Simon Caterson reviews 'Code Breakers: Inside the shadow world of signals intelligence in Australia’s two Bletchley Parks' by Craig Collie

In architectural terms, if no other, the Australian counterpart to the famous World War II code breaking centre at Bletchley Park initially could not have been more different. While Alan Turing and his celebrated colleagues cracked the German Enigma code at a secluded mansion in the English countryside, Australia’s code breakers began working out of a nondescript apartment block situated on a busy inner-city thoroughfare in Melbourne opposite a public golf course.

The Monterey apartment building still stands on Queens Road, Albert Park, though there is no hint as to the history making top-secret work that went on there. Back in the day, a brand-new building was considered ideal office space, as no one had moved in who would need to be relocated. A subsequent unit known as Central Bureau was set up in Cranleigh, an ivy-clad gabled mansion in South Yarra that more closely resembled the leafy environs of Bletchley Park.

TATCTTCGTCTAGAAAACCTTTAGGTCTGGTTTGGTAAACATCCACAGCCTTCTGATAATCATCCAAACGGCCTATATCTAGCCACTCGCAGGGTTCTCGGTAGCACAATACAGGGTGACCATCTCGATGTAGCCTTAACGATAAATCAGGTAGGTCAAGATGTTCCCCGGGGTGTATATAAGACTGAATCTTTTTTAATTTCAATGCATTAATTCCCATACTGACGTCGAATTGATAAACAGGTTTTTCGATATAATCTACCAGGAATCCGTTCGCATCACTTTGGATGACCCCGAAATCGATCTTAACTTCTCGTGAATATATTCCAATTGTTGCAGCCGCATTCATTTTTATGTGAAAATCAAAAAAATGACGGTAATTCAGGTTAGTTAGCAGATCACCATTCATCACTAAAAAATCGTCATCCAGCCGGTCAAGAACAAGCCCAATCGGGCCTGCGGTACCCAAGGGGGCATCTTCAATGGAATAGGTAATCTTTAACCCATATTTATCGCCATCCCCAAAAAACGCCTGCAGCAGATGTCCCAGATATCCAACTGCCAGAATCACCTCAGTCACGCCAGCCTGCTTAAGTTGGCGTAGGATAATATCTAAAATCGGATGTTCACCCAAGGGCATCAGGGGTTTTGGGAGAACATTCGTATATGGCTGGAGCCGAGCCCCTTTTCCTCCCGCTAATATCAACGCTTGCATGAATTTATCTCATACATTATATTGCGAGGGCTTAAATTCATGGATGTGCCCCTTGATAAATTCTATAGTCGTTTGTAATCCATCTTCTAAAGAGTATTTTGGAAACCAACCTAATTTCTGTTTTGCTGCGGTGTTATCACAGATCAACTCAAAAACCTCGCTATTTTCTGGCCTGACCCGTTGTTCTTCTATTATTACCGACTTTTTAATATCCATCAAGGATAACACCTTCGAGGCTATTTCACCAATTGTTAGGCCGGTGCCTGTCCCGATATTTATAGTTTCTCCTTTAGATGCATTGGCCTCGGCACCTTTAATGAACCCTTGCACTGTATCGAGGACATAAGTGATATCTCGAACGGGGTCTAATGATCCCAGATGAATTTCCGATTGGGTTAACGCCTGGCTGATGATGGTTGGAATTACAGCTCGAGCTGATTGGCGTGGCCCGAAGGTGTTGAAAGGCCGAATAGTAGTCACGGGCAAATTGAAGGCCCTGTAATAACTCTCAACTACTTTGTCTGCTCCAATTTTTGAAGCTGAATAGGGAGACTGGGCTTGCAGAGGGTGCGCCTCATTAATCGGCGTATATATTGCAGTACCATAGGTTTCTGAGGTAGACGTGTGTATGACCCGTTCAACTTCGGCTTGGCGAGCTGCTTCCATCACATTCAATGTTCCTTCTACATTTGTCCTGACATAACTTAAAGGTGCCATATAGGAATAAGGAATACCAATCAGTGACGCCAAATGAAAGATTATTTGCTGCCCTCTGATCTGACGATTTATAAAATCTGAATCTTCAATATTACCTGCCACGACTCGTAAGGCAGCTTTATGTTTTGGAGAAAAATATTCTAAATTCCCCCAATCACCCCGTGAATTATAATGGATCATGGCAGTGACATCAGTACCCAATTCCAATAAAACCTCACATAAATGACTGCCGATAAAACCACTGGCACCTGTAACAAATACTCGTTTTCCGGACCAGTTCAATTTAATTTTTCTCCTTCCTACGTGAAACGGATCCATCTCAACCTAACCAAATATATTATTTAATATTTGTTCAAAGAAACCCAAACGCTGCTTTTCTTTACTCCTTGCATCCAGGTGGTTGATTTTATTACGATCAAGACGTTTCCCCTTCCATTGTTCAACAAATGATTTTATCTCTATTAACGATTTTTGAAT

The fact that so much of the military intelligence effort was concentrated in Victoria during the early part of the war was testament to the real fear at that time of a Japanese invasion of Australia. Strict curfews and other air raid precautions were observed in Melbourne, as if the threat level was similar to that faced by London. (Later, when the fear of invasion had receded, much of the Central Bureau’s operations were moved north to Queensland, and then relocated to the Philippines once the Japanese forces were in retreat.)

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